Human rights activists have urged Saudi authorities to release a local journalist who was arrested for supporting the scrapping of a ban on the right of women to drive in the kingdom.
Tariq al-Mubarak, a secondary school teacher and columnist for the pan-Arab Asharq al-Awsat newspaper, was reportedly held by police over an opinion article in which he wrote it was time for women's emancipation in Saudi Arabia.
"Saudi authorities are retaliating against people who want a very basic right for women - the right to get behind the wheel and drive themselves where they want to go," said Joe Stork, deputy Middle East director at Human Rights Watch (HRW).
"The authorities should end the driving ban and stop harassing people for supporting women's rights."
Local activists said Mubarak was summoned for questioning about a stolen car by the interior ministry's criminal investigation department in Riyadh.
The interrogation, however, switched to his role in a campaign recently launched to allow Saudi women to drive cars.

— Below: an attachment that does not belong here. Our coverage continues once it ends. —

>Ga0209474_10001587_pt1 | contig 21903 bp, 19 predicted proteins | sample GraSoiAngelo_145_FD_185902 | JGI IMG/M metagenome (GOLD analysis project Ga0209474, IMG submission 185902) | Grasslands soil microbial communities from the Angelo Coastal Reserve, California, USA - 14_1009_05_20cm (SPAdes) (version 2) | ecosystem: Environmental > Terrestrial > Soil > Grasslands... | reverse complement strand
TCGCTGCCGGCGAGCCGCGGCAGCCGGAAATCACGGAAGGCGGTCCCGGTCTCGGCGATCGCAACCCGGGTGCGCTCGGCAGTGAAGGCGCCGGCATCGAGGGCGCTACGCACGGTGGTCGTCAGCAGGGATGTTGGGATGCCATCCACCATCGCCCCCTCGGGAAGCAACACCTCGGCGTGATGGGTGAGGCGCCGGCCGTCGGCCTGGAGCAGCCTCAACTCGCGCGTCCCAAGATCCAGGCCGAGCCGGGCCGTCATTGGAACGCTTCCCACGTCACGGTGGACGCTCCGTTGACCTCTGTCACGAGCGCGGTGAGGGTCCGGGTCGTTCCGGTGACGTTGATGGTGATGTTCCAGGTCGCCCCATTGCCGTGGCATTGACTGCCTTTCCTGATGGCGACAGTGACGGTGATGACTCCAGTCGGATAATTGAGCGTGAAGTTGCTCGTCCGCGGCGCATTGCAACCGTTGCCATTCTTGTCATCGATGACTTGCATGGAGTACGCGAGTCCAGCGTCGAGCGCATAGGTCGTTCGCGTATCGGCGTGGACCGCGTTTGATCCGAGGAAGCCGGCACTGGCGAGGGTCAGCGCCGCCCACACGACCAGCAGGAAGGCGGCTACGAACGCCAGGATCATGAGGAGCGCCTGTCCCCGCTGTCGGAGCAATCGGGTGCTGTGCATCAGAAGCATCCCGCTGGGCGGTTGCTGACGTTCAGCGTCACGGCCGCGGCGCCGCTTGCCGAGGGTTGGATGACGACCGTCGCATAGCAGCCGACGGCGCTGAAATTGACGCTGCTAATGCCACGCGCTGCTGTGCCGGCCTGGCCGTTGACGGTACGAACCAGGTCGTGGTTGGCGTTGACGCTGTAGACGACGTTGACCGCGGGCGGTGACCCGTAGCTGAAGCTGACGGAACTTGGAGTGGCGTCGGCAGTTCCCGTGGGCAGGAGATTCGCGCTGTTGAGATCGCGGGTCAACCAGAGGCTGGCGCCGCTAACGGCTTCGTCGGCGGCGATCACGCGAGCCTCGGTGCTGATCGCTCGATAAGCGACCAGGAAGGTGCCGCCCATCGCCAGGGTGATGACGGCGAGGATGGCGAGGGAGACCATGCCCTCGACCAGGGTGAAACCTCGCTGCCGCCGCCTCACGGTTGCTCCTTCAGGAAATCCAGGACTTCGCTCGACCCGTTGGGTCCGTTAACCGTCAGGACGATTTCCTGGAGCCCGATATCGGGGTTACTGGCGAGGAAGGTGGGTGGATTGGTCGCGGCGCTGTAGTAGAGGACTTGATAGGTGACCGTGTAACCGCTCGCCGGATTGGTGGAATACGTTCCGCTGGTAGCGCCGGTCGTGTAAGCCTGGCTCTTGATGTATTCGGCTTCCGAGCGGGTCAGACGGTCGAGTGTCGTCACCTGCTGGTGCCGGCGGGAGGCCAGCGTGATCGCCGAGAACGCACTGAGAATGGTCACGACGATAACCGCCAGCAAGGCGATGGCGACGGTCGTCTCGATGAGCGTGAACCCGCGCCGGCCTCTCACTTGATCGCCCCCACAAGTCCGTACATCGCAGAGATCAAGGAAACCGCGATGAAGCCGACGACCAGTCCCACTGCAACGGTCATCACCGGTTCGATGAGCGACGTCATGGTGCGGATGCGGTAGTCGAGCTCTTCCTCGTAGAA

Access to a lawyer or family members has been blocked by police.
Friends invited to collect him from police detention were themselves questioned, said activists.
The row erupted over Mubarak's column entitled The Woman in the Gulf ... Time for Change which criticised the driving ban and in general the diminished social status of Saudi women.
"Women are viewed as a burden on men in many dealings with the government. They are unable to move around the cities in which they live unaccompanied by a man due to a lack of public transportation or restrictions on women driving cars," he wrote.
"They sign up to a broken system of marriage - broken because of the values on which it was established and its authoritarian nature. And that is not to mention other issues, including divorce and child custody.
"It is high time we moved forward with bringing about change in order to live up to the aspirations of this promising generation of Gulf women," Mubarak concluded.
The article was published just days before 60 women drove cars in Saudi in mass protest against the driving-ban - the only one of its kind in the world. No specific regulation bans Saudi women from driving but they cannot apply for licences.
Dozens of videos and photos of the Women2Drive campaign were posted on the web.
Women on the protest said they were not breaking any laws as they had been granted driving licences abroad but at least 16 were stopped and fined by police, AFP reported.